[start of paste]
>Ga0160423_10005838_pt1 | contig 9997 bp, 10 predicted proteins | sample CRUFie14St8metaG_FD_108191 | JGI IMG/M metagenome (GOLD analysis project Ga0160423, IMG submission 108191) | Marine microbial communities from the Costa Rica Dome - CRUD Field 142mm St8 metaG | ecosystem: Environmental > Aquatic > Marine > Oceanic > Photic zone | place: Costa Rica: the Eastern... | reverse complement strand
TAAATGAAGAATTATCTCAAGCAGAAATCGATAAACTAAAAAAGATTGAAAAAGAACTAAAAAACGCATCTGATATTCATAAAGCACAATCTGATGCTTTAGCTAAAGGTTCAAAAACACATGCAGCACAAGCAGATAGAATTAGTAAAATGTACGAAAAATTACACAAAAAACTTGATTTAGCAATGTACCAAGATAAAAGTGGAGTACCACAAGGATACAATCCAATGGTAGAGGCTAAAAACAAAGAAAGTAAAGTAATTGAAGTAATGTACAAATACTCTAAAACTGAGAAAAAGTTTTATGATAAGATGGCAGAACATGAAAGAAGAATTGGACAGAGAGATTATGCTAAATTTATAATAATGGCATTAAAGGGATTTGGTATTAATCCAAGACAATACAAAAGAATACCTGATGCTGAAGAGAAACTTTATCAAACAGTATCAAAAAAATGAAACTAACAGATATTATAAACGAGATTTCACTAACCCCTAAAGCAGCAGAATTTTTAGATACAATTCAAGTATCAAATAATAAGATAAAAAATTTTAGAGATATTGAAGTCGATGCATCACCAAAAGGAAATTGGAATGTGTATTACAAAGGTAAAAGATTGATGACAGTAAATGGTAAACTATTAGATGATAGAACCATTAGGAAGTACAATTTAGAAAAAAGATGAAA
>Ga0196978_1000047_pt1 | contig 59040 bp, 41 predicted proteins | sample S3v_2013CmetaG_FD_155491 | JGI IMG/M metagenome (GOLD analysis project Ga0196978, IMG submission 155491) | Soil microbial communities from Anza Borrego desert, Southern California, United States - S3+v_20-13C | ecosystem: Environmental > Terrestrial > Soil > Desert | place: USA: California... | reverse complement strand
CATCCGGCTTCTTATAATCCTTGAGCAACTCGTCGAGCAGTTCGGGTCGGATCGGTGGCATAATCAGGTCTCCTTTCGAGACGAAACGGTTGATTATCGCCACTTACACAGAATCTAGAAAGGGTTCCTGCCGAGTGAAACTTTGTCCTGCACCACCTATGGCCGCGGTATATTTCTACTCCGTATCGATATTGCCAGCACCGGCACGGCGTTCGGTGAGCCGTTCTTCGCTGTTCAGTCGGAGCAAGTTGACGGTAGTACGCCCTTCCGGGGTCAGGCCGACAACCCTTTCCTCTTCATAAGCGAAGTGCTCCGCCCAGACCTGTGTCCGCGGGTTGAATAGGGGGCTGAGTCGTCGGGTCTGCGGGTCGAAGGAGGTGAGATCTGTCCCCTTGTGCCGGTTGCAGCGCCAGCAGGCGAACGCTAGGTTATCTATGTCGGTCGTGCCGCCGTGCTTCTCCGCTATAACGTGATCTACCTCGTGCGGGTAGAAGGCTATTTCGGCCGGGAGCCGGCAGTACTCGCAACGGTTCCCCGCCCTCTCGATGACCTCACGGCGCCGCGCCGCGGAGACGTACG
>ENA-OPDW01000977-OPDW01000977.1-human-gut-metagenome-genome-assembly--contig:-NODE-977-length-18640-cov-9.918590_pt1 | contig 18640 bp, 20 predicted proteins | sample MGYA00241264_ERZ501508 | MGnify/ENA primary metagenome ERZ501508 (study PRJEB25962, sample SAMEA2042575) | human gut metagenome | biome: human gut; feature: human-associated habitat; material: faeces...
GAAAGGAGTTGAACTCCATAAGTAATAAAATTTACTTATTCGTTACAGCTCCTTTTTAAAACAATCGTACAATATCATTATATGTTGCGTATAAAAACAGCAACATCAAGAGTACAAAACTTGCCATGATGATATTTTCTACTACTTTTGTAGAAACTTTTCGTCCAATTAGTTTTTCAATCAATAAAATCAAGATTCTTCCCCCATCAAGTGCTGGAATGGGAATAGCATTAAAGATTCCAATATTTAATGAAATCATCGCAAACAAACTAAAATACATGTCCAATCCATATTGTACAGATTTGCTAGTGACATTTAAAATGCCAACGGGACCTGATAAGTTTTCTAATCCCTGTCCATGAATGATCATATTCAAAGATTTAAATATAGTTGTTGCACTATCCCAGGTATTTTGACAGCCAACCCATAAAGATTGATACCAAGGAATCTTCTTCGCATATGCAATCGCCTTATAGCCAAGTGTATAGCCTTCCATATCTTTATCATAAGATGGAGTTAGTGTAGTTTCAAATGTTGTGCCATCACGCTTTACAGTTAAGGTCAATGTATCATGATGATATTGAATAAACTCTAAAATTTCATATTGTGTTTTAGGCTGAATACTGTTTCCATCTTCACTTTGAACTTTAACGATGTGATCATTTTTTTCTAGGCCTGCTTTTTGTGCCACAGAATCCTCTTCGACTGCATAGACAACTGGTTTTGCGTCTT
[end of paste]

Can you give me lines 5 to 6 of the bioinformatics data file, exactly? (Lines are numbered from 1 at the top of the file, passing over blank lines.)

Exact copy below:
>ENA-OPDW01000977-OPDW01000977.1-human-gut-metagenome-genome-assembly--contig:-NODE-977-length-18640-cov-9.918590_pt1 | contig 18640 bp, 20 predicted proteins | sample MGYA00241264_ERZ501508 | MGnify/ENA primary metagenome ERZ501508 (study PRJEB25962, sample SAMEA2042575) | human gut metagenome | biome: human gut; feature: human-associated habitat; material: faeces...
GAAAGGAGTTGAACTCCATAAGTAATAAAATTTACTTATTCGTTACAGCTCCTTTTTAAAACAATCGTACAATATCATTATATGTTGCGTATAAAAACAGCAACATCAAGAGTACAAAACTTGCCATGATGATATTTTCTACTACTTTTGTAGAAACTTTTCGTCCAATTAGTTTTTCAATCAATAAAATCAAGATTCTTCCCCCATCAAGTGCTGGAATGGGAATAGCATTAAAGATTCCAATATTTAATGAAATCATCGCAAACAAACTAAAATACATGTCCAATCCATATTGTACAGATTTGCTAGTGACATTTAAAATGCCAACGGGACCTGATAAGTTTTCTAATCCCTGTCCATGAATGATCATATTCAAAGATTTAAATATAGTTGTTGCACTATCCCAGGTATTTTGACAGCCAACCCATAAAGATTGATACCAAGGAATCTTCTTCGCATATGCAATCGCCTTATAGCCAAGTGTATAGCCTTCCATATCTTTATCATAAGATGGAGTTAGTGTAGTTTCAAATGTTGTGCCATCACGCTTTACAGTTAAGGTCAATGTATCATGATGATATTGAATAAACTCTAAAATTTCATATTGTGTTTTAGGCTGAATACTGTTTCCATCTTCACTTTGAACTTTAACGATGTGATCATTTTTTTCTAGGCCTGCTTTTTGTGCCACAGAATCCTCTTCGACTGCATAGACAACTGGTTTTGCGTCTT